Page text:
Suppressing Impacts of the Amazonian Deforestation by the Global Circulation Change

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Chen, Tsing-Chang
Yoon, Jin-ho
St. Croix, Kathryn
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Takle, Eugene
Distinguished Professor Emeritus
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The Department of Aerospace Engineering seeks to instruct the design, analysis, testing, and operation of vehicles which operate in air, water, or space, including studies of aerodynamics, structure mechanics, propulsion, and the like.

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Ames National Laboratory

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The Department of Agronomy seeks to teach the study of the farm-field, its crops, and its science and management. It originally consisted of three sub-departments to do this: Soils, Farm-Crops, and Agricultural Engineering (which became its own department in 1907). Today, the department teaches crop sciences and breeding, soil sciences, meteorology, agroecology, and biotechnology.

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Analyzing the Global Historical Climatology Network, outgoing longwave radiation, and NCEP–NCAR reanalysis data over the Amazon Basin, the authors find a clear interdecadal increasing trend over the past four decades in both rainfall and intensity of the hydrological cycle. These interdecadal variations are a result of the interdecadal change of the global divergent circulation. On the contrary, the impact of the Amazon deforestation as evaluated by all numerical studies has found a reduction of rainfall and evaporation, and an increase of temperature in the Amazon Basin extending its dry season. Evidently, the interdecadal trend of the basin's hydrological cycle revealed from observations functions in a course opposite to the deforestation scenario. Results of this study suggest that future studies analyzing the impact of the basin–scale deforestation on the regional hydrological cycle and climate should be reassessed with multidecade numerical simulations including both schemes handling the land–surface processes and the mechanism generating proper interdecadal variation of the global divergent circulation.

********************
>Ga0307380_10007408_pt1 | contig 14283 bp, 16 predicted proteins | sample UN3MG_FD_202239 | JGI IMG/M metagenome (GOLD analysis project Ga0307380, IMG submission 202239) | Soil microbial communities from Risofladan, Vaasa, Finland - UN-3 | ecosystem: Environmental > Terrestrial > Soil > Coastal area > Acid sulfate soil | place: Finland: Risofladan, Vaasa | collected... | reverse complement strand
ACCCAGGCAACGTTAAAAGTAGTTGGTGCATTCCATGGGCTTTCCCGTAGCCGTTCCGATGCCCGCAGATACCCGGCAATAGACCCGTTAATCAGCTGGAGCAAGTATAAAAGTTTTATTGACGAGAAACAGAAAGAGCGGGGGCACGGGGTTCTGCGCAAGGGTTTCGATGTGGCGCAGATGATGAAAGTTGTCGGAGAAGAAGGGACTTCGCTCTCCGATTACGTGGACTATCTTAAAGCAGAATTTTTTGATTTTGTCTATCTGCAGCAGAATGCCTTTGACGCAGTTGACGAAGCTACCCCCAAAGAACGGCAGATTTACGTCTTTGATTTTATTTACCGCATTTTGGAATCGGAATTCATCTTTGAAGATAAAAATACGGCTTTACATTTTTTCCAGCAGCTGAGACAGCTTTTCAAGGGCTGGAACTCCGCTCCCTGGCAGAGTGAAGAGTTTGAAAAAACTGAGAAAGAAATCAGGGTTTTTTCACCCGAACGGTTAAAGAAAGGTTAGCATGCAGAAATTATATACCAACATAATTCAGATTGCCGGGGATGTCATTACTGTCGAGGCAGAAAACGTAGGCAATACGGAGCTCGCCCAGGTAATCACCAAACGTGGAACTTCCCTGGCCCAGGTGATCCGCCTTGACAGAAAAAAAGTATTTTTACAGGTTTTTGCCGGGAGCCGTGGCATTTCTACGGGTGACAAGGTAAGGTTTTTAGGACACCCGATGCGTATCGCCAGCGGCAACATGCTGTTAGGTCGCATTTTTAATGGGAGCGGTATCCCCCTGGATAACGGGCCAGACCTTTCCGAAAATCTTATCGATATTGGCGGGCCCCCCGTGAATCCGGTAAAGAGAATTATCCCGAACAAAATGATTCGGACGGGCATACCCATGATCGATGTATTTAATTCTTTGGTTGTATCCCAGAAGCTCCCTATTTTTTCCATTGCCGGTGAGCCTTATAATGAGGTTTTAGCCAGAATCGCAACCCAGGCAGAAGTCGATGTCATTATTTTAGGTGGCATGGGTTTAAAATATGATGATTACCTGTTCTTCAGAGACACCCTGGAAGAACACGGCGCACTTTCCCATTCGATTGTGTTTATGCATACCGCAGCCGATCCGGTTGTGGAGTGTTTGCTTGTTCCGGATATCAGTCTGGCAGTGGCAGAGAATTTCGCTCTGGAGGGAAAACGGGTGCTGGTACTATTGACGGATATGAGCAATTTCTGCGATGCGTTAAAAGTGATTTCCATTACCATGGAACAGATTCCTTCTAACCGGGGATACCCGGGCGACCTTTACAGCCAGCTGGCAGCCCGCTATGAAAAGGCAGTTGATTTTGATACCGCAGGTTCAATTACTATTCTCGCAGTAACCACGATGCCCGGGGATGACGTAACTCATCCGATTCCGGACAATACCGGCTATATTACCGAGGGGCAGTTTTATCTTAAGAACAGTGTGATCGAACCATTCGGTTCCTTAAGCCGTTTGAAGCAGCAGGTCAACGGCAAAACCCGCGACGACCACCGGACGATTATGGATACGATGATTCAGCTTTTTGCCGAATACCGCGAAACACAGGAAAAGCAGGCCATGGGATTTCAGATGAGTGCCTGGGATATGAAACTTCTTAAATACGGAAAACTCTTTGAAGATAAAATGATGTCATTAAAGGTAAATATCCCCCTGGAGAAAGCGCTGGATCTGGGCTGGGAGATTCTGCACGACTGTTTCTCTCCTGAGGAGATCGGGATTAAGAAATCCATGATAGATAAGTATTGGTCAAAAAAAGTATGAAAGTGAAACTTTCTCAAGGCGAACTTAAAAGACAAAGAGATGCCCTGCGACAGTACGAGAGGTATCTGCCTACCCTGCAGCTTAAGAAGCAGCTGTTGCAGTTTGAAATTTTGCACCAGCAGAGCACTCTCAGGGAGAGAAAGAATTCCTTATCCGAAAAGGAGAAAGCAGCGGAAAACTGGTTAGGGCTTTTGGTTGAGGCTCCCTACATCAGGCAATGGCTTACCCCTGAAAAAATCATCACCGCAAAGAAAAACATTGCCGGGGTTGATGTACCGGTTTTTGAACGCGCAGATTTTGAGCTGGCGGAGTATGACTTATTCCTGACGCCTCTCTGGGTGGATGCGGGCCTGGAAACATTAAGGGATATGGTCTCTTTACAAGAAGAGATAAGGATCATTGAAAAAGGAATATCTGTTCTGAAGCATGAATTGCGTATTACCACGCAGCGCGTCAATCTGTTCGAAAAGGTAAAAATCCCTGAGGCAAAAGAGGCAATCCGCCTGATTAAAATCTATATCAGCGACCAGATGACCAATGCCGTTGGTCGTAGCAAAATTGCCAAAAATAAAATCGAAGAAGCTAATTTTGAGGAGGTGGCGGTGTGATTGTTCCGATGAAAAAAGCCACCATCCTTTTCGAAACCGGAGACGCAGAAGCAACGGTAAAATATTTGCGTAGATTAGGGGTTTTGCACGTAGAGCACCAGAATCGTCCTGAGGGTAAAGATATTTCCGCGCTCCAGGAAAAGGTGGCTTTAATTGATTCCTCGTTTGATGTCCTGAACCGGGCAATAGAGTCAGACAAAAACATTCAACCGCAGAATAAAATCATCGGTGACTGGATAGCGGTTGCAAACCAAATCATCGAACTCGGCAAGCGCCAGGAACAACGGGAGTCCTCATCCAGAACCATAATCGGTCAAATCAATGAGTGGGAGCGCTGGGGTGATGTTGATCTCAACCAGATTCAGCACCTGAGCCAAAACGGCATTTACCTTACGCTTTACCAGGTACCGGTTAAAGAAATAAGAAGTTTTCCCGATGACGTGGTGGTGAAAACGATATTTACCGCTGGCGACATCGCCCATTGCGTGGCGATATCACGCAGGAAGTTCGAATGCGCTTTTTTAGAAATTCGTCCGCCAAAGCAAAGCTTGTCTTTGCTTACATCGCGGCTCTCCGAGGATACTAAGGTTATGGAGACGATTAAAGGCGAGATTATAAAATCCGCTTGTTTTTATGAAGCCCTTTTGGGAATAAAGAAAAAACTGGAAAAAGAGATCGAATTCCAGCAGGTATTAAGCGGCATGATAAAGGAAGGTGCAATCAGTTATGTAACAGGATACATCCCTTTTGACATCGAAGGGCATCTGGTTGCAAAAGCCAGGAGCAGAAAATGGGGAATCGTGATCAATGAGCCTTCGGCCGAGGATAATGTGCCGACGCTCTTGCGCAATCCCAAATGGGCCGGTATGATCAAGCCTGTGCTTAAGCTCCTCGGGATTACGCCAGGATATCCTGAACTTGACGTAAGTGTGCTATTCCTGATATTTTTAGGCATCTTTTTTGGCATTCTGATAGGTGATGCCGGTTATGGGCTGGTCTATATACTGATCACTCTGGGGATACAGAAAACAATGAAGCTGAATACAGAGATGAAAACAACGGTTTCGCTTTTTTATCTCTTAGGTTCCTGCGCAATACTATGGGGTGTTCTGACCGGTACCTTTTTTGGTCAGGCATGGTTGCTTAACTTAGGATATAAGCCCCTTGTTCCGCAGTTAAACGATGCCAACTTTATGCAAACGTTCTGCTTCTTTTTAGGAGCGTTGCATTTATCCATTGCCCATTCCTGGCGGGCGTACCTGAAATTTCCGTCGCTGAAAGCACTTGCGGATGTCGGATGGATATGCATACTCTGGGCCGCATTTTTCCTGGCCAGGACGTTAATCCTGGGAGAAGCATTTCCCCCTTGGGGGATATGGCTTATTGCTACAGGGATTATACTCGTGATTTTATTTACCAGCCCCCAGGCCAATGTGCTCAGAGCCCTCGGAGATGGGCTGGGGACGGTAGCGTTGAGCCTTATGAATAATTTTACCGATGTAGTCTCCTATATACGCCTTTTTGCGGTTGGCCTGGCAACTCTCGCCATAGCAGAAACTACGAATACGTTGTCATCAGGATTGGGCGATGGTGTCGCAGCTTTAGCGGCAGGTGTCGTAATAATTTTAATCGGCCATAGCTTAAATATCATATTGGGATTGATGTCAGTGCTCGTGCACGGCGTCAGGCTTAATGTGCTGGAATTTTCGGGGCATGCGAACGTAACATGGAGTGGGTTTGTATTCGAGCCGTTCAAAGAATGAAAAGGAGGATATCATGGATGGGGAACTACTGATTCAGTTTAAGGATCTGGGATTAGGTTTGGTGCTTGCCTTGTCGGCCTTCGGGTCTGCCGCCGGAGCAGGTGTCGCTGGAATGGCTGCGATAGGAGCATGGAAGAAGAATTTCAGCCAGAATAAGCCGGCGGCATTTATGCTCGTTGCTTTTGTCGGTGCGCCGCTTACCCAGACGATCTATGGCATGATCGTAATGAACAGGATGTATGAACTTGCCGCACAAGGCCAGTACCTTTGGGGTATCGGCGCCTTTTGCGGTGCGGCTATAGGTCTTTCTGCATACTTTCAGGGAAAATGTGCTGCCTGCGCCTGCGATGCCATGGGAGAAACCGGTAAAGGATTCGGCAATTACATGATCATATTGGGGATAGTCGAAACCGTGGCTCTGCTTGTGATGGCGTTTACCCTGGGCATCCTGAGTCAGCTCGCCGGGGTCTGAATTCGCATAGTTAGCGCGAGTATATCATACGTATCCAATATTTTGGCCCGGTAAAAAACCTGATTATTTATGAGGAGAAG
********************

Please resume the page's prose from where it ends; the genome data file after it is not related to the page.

This article is published as Chen, Tsing-Chang, Jin-ho Yoon, Kathryn J. St. Croix, and Eugene S. Takle. "Suppressing impacts of the Amazonian deforestation by the global circulation change." Bulletin of the American Meteorological Society 82, no. 10 (2001): 2209-2216. DOI:10.1175/1520-0477(2001)082<2209:SIOTAD>2.3.CO;2. Posted with permission.

Mon Jan 01 00:00:00 UTC 2001